The annual Anthony Boucher Memorial World Mystery Convention, or Bouchercon for short, is coming up this week in San Francisco. It’s a good time for writers to gather with readers and colleagues, yak on panels, talk about writing, the business, sign books.
And hear things.
I always enjoy listening to Lee Child. He’s got this great English accent and droll delivery, and says things that are usually contrarian and funny.
At last year’s conference, Child was on a panel when the subject of character change came up. A constant drum beat in fiction classes and books on writing is that your character must change in some way. There must be a “character arc.”
“Why?” Child asked rhetorically. “There doesn’t have to be character change. We don’t need no stinkin’ arcs.”
Everybody in the room cracked up. Child went on to explain that he loves Dom Perignon champagne, and he wants it to taste the same each time. And so, too, he wants his Jack Reacher books to offer the same pleasurable experience every time out. Reacher doesn’t change. Reacher does his thing. It’s how he does it that provides the pleasure.
And I do love a good Reacher.
Then another of my favorite authors spoke. Michael Connelly was interviewed in a packed convention. The Harry Bosch books are the best series maybe . . . ever. Connelly spoke about his decision twenty years ago to have Bosch age chronologically. So in each book Bosch is about a year older.
And that means he changes. He has varying degrees of inner development. Talk about your arcs! It’s still going on and it’s a wonder to behold.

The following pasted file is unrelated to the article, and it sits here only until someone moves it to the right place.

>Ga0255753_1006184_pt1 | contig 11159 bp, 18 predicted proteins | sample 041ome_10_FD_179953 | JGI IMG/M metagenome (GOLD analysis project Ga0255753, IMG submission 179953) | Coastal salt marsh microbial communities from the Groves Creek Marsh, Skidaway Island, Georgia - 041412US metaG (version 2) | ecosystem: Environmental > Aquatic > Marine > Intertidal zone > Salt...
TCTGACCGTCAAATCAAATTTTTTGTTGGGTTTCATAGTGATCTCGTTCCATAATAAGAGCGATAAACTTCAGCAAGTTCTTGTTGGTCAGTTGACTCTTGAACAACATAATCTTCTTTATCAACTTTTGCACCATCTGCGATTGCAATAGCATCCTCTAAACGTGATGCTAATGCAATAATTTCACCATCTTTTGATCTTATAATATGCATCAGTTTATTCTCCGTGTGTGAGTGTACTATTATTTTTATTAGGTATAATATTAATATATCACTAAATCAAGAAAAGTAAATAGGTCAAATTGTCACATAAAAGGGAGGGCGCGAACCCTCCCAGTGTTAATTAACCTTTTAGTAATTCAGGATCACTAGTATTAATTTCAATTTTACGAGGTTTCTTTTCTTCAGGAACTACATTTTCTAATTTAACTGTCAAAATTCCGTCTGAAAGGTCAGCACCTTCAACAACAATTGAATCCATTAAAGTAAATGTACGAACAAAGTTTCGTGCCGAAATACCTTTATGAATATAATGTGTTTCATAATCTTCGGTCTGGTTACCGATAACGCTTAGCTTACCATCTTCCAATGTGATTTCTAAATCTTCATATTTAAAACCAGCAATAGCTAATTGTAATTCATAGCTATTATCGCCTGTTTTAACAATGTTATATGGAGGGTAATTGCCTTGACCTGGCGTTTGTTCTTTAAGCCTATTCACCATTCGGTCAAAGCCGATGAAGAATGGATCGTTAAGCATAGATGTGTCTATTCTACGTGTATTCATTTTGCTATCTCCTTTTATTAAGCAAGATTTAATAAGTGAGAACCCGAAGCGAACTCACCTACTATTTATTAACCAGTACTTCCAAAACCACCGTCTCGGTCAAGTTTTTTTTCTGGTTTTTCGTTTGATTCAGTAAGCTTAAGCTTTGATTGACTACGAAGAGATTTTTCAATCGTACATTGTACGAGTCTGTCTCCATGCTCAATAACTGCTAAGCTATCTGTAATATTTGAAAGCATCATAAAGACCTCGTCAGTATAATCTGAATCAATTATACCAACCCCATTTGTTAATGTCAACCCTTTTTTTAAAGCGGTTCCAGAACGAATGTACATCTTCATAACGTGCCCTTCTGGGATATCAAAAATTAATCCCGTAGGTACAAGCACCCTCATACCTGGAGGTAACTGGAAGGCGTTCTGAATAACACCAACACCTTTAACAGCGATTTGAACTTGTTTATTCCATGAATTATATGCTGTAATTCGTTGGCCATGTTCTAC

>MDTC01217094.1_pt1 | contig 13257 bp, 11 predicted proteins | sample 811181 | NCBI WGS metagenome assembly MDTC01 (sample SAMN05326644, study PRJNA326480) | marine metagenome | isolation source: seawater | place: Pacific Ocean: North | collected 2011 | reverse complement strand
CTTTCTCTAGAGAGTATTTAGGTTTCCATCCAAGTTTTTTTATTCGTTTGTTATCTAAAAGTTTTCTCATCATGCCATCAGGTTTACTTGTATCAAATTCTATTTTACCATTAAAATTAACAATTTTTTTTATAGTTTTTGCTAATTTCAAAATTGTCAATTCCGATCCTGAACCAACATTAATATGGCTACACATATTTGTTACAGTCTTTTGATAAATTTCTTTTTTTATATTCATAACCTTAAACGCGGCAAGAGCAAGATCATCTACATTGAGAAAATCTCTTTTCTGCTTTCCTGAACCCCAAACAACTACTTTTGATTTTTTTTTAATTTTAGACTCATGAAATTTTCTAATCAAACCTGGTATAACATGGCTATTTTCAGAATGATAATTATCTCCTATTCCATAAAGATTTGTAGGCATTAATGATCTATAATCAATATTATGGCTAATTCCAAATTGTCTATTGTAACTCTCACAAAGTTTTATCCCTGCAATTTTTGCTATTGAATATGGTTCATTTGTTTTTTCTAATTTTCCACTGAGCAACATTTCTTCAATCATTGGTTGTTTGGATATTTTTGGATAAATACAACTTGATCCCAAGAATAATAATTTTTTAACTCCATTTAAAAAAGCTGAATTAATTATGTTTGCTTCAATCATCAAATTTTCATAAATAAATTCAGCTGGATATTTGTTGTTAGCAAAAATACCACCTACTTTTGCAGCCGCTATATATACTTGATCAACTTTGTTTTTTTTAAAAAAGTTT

So there you have it, a tale of two writers and two approaches, both of which work. They provide different experiences and readers can choose which they like best—or go with both, for variety.
When I teach about character work, I do say that a Lead character does not have to change in a fundamental way. For example, in the film The Fugitive, Dr. Richard Kimble does not become a new man. He does not have to discover his “true self.” What he has to do is grow stronger as he meets extraordinary challenges.
Similarly, Marge Gunderson in Fargo does not change, but shows her inner strength by solving a horrific crime, far beyond what she’s had to deal with before.
So in this kind of thriller, the character is already who he or she needs to be, but gets tested and strengthened.
A nice wrinkle to this type of story is when the Lead’s strength inspires another character to change. That’s what happens in The Fugitive. Kimble’s relentless search for the killer of his wife turns Sam Gerard from a lawman who “doesn’t care” about the facts of a case, to caring very much indeed.
In Casablanca, you have both kinds of change. Not only does Rick Blaine change radically, from a man who wants to be left alone to one who joins the war effort, but so does the little French captain, Louis. Rick’s act of self sacrifice at the end inspires Louis to leave Casablanca with Rick, also fight the Nazis. It is, of course, the beginning of a beautiful friendship.
So let’s talk about what you like in a series character. Do you want to see development over the life of the series? Or would you rather be able to pick any title at random and have it be pretty much the same—only enjoyably different?
What are the hallmarks of your favorite series?